Mechanically this is as Assassin’s Creed as you can get, to the point you can pick it up and if you have played any of the previous games, you will feel very much at home. Much like most Ubisoft titles, you have a well realised open-world that comprises of main story missions and a ton of side quests and discoveries to keep you occupied.

Combat is nicely done, mixing up close quarters combat and stealth assassinations. At the same time though, the options you have to approach each mission feel a lot more open, allowing you to go in and choose your own approach. Take things as carefully and stealthily as you want, or approach the situation head-on. Both ways have their pros and cons but they both work well if that is your decision.

One thing that does stand out is the AI feels a lot better this time around, far from perfect, but a definite improvement. You do need to be on your toes at all times and slip-ups can be costly.

I’ll come back to combat soon, but I must mention the real reason this is the best in the series to date. That comes down to the characters, especially the two leads, Evie and Jacob Frye. The twins are superbly written and wonderfully acted. The thing that stands out the most is Evie herself and the way she is portrayed.

Games have had a long history of misrepresenting women and their place in the medium and is something that has been discussed at length in various places and something I don’t wish to dwell on for too long. Yet a lot of credit deserves to go Ubisoft’s way, especially after the criticism they rightfully got for Unity.

Just looking at Evie, you can tell from the outset she has been given equal status to her brother. There is nothing sexual about her appearance, she is dressed in a way that is practical to her profession, rather than for titillation, she is also treated with respect by her peers, rather than being used as a plot point to make others seem more powerful.

The interactions between herself and Jacob are well handled and treated like they are any other brother and sister, often at each other’s throats, but with that overall respect and love for each other. Jacob is a lot more cock-sure and is always looking for a more in your face approach to things, whereas Evie is a lot more careful and has a different set of skills.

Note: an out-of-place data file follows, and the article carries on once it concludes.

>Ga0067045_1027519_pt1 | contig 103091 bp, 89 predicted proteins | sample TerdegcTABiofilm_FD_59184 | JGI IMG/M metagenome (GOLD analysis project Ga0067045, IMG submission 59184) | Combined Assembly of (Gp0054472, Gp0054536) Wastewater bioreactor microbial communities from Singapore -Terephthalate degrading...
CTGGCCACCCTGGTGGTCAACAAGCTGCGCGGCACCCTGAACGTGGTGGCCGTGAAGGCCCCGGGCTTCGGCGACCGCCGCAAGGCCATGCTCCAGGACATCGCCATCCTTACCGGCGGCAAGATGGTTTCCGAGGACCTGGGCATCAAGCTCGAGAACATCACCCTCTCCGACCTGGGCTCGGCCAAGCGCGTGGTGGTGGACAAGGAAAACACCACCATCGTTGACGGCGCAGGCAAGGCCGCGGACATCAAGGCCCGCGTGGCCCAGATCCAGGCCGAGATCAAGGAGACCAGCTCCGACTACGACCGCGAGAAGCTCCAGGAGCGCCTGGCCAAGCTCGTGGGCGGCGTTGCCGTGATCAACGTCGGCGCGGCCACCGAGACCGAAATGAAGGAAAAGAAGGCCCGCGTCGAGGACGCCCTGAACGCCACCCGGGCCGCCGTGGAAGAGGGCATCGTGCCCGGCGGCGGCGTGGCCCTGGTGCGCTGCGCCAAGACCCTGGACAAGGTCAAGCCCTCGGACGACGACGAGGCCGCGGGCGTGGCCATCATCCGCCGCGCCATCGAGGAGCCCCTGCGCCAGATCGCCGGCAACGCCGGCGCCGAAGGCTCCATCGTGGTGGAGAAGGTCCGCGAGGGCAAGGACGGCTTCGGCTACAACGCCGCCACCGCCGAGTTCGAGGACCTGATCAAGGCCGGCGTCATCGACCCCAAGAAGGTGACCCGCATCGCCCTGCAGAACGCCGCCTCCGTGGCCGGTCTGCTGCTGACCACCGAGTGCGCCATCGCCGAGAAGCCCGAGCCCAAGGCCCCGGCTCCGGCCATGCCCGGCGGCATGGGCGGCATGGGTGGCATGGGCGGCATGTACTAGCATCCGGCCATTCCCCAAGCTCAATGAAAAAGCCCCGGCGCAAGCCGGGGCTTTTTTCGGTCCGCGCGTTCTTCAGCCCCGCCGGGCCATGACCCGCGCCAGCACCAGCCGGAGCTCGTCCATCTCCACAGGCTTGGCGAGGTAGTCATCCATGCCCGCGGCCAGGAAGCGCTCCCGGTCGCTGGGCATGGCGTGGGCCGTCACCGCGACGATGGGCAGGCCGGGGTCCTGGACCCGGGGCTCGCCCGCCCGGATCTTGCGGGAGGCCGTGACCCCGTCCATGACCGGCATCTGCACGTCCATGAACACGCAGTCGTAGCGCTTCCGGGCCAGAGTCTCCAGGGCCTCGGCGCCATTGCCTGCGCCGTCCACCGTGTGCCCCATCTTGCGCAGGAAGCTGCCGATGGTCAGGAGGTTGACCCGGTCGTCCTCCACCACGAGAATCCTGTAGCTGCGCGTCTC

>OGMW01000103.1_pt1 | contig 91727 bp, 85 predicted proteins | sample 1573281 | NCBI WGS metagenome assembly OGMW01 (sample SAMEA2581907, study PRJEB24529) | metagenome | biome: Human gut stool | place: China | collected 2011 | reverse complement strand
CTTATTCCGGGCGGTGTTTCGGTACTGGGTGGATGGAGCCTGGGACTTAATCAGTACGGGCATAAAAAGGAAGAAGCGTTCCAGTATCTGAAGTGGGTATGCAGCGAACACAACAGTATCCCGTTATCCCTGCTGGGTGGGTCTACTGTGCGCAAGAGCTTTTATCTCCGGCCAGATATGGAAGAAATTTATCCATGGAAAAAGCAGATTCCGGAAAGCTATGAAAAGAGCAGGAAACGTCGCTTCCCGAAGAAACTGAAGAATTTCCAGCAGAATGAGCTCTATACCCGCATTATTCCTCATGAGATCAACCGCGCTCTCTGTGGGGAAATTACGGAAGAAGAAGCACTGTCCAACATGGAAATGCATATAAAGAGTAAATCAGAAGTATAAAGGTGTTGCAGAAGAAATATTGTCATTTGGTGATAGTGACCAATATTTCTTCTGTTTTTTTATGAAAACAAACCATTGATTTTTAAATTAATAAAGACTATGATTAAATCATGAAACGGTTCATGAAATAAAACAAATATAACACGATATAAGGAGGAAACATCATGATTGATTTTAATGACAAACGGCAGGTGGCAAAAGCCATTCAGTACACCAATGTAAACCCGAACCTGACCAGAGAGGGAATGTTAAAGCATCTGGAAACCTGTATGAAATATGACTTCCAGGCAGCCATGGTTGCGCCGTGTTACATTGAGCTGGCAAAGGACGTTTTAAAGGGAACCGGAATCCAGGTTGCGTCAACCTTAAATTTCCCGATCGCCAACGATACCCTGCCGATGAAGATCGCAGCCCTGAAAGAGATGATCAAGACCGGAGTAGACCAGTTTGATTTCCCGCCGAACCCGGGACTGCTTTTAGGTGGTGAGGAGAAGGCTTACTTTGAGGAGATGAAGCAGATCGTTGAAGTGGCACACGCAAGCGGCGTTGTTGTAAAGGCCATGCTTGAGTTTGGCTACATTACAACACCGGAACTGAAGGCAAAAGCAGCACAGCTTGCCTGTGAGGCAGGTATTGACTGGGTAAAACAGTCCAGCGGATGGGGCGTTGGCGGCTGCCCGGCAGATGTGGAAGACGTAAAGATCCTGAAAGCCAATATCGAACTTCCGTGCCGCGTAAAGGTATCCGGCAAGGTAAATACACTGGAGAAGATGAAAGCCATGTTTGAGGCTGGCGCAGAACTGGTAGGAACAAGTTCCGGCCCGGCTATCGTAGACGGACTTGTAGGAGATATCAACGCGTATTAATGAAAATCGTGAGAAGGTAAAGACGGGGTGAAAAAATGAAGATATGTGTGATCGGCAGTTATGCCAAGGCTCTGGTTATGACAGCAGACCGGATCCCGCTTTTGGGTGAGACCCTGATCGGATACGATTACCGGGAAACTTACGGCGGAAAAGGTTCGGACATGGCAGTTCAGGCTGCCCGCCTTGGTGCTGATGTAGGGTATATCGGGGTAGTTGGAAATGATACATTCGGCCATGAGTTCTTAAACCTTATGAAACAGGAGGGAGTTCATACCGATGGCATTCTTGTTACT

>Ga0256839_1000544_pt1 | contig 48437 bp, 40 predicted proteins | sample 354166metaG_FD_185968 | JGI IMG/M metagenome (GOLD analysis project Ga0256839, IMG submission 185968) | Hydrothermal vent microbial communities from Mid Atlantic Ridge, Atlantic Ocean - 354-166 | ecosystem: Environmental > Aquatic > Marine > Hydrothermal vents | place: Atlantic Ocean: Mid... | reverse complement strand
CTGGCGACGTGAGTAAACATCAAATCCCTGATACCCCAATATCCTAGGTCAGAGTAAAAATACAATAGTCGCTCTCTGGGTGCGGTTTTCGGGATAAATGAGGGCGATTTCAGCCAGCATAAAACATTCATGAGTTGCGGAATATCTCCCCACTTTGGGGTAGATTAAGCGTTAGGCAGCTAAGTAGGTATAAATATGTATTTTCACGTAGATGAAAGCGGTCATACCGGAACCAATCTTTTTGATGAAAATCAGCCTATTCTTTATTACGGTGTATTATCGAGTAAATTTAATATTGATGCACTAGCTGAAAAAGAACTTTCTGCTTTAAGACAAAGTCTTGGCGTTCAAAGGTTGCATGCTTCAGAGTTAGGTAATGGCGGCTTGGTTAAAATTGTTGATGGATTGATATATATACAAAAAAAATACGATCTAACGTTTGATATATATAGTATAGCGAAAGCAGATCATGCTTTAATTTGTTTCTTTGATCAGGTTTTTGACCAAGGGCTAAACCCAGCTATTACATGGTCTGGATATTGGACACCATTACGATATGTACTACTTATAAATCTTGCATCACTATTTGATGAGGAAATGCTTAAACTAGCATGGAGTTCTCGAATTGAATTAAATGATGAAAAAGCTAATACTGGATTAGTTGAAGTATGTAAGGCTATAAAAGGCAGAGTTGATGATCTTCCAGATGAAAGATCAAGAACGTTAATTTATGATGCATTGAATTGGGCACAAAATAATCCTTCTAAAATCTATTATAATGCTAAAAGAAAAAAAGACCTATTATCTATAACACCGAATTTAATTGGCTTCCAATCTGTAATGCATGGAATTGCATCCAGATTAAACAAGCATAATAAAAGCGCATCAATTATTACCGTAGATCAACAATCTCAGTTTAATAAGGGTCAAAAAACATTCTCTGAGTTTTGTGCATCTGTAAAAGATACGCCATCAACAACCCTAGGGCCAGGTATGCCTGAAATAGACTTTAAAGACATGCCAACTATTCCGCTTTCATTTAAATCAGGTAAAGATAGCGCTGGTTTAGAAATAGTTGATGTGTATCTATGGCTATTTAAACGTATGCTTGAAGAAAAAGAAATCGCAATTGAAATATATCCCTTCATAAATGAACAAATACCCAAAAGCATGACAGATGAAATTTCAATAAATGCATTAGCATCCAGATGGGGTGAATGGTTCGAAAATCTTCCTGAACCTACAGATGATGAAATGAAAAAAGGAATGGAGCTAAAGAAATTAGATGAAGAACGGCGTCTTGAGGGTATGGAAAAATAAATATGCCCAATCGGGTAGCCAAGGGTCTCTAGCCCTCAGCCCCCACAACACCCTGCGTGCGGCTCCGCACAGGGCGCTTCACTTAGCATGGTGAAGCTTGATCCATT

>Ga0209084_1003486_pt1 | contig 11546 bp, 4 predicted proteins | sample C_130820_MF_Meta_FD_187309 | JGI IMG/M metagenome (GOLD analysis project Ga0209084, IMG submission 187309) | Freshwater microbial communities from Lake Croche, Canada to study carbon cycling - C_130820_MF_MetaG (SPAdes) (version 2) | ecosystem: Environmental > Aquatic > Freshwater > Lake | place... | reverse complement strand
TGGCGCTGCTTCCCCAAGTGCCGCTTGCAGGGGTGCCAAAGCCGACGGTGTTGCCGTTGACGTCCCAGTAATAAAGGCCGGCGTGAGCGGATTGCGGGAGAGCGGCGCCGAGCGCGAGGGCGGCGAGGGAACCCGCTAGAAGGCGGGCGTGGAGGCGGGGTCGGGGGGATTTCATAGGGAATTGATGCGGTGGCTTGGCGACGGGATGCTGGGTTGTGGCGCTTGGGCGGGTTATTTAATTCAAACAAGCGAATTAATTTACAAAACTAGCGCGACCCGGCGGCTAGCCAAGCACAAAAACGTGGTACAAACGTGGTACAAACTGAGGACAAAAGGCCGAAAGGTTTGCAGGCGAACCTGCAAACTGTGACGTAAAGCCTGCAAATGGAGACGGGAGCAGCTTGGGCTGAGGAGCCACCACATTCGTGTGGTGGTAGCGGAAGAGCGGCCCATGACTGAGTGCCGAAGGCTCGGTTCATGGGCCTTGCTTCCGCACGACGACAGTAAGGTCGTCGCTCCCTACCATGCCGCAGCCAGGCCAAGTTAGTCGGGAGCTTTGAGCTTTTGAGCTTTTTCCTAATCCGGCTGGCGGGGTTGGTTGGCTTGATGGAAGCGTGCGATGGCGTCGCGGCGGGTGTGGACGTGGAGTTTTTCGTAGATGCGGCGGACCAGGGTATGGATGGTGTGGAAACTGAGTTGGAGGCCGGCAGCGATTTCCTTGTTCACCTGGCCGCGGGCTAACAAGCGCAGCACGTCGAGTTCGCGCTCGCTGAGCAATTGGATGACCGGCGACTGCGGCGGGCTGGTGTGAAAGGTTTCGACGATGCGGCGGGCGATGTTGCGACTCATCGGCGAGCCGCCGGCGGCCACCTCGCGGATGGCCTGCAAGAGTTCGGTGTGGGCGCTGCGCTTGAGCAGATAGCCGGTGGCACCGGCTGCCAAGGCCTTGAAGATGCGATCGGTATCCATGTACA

Yet this isn’t a case of Evie being pushed to the side and only being able to the the less hands on stuff, as she can fight and fight as well as anyone. It never feels like you are playing a role that is specific to a women and it just happens to be a women who is part of the game.

It’s not just in the main characters where respect is given, there are gay characters, obese characters, trans-gender characters and more. Many of which are vital to the game’s story. Yet attention isn’t ever drawn to those characters for those things. They are just characters in a story and they are really well written too.

I never though I would be championing an Assassin’s Creed game for taking a mature approach to how a game handles people of many different walks of life, that doesn’t try to pigeon-hole anyone and simply treats them as human, but here we are.

Such is it the case that Ubisoft has listened to critics, is the loss of the merging with prostitutes to evade capture, which considering this is 1880’s London feel a little bizarre, as if my history knowledge is correct, then this is the one game where their inclusion could make sense.

London is beautiful too. Well it is dark and grimy but there is no denying that the artists at Ubisoft have done a great job in fleshing out London of the 1800’s and making it just feel alive. Whilst it isn’t a perfect one to one vision of London, the recognizable areas feel like they are just that.

It feels wonderful at times just taking it all in, climbing buildings and looking at London from the rooftops and that moment when you reach the top of Big Ben is just magical and one of those awe inspiring moments that you may have had at the start of Fallout 3, or when crossing into Mexico in Red Dead Redemption.

There are still bugs, but they honestly feel like they are less apparent than they were in Unity and in my time with the game, there were none that were game-breaking, but obviously your mileage may vary. So I won’t claim this is a completely bug-free experience.

Overall though, after the disaster that was Assassin’s Creed Unity, this is a true return to form for the series and for me Syndicate stands alone as the best of the lot to date.